One way investors can pad their portfolio’s returns and add to their total income is by investing in dividend stocks. Real Estate Investment Trusts (REITs) in particular are attractive options because they can offer a good stream of cash flow and have a lot of recurring customers. Having a strong base makes the stocks less susceptible to big fluctuations in their sales or earnings while also making it easier for them to grow as well.
True North Commercial REIT (TSX:TNT.UN) takes it one step further in giving investors stability by focusing on what it calls “strong tenant profiles” that are either government or credit-rated tenants. It has locations in five different provinces across Canada, and its largest, Ontario, has half of the properties there anchored by either the provincial or federal government.
And with a focus on urban cities and a variety of property types — office, retail and industrial — the company has a lot of diversification that helps to minimize its overall risk profile for investors even further.
The results have paid off for True North over the years, as sales went from just $23 million in 2014 to $87 million this past year. Profits also rose from $13 million to $50 million during that time as well. Despite the company producing impressive results, its share price has risen by just 2% over the past five years.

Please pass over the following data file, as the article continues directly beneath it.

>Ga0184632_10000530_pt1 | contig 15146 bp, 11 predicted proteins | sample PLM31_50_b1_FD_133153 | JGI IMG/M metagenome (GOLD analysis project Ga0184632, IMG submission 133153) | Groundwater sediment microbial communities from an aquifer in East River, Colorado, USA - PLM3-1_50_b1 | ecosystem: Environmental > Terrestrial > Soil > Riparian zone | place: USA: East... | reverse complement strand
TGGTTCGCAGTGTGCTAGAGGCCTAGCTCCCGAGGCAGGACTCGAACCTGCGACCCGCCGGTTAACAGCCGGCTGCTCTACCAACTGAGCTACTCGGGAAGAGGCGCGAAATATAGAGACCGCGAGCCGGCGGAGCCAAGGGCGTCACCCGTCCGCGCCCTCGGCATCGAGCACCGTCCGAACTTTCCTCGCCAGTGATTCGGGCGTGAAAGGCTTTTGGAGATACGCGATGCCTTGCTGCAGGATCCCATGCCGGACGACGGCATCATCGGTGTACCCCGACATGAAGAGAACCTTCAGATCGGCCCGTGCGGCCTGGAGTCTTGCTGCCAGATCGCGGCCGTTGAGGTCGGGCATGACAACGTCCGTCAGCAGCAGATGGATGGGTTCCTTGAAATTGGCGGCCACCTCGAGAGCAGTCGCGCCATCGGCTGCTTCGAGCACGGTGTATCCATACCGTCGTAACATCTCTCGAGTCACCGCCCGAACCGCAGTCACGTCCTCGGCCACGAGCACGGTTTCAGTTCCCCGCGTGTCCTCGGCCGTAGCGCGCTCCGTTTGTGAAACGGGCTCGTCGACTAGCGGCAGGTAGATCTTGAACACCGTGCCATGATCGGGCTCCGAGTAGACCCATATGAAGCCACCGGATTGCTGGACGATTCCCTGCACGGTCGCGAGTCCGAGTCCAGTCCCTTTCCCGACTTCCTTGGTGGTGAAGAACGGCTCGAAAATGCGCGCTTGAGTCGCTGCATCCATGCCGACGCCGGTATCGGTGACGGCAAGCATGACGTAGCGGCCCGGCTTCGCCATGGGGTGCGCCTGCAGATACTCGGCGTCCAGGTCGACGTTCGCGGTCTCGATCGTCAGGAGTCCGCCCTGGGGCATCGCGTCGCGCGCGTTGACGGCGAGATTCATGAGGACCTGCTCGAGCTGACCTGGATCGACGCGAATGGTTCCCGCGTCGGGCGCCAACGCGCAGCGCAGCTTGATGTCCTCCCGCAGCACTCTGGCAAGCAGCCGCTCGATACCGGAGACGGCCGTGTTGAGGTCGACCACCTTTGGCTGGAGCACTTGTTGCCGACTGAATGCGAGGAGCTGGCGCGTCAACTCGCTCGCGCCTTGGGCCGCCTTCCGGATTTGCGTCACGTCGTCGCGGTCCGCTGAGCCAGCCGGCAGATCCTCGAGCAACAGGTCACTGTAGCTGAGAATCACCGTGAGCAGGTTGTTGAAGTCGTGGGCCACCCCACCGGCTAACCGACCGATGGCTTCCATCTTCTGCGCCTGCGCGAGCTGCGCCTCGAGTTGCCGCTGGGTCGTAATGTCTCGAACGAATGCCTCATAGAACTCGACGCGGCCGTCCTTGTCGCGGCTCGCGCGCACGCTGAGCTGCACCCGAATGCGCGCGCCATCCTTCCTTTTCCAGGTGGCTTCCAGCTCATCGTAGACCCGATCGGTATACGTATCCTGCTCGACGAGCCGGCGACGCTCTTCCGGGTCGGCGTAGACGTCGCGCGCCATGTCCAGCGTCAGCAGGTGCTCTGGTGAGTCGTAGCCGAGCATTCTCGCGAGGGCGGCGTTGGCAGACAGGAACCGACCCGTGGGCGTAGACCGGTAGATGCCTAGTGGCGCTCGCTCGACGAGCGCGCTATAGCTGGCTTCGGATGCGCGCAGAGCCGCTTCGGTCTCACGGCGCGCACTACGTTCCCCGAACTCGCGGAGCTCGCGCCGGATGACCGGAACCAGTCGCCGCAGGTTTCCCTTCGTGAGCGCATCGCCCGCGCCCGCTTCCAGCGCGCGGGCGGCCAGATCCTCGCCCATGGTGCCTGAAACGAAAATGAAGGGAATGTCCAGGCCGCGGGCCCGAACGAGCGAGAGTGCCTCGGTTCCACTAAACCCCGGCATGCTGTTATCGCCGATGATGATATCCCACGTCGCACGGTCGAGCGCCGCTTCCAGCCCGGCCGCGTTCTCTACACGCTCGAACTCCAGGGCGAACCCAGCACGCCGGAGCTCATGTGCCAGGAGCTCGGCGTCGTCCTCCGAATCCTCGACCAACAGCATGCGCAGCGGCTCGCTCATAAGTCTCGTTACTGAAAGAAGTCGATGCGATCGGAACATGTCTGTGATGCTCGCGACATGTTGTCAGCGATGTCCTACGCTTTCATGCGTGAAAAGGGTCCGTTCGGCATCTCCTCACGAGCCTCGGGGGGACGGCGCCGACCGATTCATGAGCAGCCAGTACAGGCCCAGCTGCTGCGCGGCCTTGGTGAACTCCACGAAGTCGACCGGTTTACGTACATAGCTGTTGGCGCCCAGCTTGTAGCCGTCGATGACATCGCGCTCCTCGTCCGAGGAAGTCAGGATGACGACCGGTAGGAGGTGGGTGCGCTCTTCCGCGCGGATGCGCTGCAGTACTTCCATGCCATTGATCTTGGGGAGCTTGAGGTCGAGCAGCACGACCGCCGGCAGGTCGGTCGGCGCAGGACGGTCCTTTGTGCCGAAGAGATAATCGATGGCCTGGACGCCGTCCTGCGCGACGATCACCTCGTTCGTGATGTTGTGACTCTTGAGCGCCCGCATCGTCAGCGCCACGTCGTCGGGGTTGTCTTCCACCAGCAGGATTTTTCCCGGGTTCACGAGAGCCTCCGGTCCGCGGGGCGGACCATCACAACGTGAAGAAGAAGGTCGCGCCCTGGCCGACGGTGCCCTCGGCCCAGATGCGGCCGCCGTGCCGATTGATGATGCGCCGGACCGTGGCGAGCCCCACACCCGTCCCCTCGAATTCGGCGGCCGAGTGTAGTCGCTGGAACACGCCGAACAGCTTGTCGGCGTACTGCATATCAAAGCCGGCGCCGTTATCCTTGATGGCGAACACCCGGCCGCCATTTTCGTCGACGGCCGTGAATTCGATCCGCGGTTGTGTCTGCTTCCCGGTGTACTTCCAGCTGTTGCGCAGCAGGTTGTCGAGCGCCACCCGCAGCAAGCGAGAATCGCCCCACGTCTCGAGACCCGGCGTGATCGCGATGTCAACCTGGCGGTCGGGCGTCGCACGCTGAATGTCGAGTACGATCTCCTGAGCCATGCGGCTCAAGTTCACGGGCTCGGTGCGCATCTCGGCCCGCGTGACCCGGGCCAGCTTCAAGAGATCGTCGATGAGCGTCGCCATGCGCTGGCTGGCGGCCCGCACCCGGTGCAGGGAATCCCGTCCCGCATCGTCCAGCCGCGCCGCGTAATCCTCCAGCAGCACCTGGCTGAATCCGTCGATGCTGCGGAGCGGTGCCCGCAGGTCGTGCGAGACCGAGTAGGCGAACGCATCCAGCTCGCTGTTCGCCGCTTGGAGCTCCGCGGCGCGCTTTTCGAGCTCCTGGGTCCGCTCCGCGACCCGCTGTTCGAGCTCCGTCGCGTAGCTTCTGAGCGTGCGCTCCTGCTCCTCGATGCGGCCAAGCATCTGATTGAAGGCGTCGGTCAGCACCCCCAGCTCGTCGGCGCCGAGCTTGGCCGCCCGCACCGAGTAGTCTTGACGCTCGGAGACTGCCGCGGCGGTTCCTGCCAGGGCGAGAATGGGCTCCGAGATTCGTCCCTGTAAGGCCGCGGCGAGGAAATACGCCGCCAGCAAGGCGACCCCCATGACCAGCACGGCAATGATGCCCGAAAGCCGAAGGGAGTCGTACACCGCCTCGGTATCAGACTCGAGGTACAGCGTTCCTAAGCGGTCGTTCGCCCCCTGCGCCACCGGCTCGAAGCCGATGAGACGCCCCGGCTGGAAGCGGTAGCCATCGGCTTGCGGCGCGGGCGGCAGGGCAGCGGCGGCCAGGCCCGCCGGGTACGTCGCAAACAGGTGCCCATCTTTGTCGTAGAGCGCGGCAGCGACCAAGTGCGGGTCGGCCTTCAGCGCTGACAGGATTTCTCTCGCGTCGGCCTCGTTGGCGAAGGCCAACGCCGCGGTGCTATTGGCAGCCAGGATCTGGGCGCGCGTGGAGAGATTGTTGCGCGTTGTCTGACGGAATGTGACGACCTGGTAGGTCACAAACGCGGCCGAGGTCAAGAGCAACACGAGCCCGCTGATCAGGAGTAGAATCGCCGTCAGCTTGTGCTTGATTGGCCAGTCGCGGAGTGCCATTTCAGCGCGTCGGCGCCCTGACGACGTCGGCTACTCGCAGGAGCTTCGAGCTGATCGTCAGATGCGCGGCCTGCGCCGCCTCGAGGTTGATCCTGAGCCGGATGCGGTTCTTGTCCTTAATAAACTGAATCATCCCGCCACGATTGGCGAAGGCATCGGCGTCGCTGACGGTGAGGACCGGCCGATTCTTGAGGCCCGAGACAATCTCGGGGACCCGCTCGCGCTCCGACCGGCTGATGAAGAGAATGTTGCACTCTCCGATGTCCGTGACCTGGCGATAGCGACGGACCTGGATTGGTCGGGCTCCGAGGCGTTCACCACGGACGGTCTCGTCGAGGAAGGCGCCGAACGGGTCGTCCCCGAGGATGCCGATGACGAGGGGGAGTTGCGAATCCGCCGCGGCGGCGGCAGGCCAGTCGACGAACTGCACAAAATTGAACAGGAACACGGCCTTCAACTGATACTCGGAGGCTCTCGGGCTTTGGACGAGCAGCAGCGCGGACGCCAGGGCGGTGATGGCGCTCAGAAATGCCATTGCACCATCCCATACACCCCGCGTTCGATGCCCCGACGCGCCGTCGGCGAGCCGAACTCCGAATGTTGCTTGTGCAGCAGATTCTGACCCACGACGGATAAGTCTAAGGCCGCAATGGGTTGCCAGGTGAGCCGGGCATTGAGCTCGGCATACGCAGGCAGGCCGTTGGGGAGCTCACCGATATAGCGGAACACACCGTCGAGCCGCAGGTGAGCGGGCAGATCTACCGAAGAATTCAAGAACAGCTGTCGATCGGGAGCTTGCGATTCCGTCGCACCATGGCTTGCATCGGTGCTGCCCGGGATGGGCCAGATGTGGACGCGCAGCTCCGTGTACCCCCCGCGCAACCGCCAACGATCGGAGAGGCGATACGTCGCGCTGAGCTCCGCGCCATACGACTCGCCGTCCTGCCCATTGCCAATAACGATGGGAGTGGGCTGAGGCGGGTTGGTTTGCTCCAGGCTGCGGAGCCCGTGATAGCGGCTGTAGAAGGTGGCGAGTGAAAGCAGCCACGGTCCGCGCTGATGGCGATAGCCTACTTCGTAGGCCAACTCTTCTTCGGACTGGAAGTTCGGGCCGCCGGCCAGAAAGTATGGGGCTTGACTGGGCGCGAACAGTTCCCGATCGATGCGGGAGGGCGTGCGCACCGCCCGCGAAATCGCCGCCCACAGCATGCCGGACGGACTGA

Trading at just a little more than its book value and 13 times earnings, the stock could be an attractive buy for all types of investors. What might stand out most to investors, however, is its dividend, which is currently yielding more than 9% per year. And while that high of a payout might worry investors, over the past five years the company has generated more than enough in free cash flow to cover its dividend payments.
In 2018, True North paid $27 million in dividends, out of free cash of $53 million. The problem isn’t that True North is paying a dividend that it can’t keep up with; it’s more to do with its lacklustre stock performance. Since dividend yield is directly related to both share price and dividend payments, a higher share price will reduce the overall yield. And it’s clear from True North’s solid performance that the dividend doesn’t look to be at risk; instead, it might be that the stock is simply undervalued.
The good news for investors, however, is that it creates a great opportunity to buy the stock and lock in this great yield today. In order to make $1,000 in dividends from this stock every month, you’d need to invest about $133,000. That will produce annual dividends of about $12,000, and with the stock making monthly payments, you would earn $1,000 per month.
Investors should note that while True North has been paying this dividend for years, it’s still never a guarantee that it will continue to do so. However, the stock looks to be a good buy today, and it could be a great way to improve the performance of your portfolio over both the short and long term.
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Fool contributor David Jagielski has no position in any of the stocks mentioned.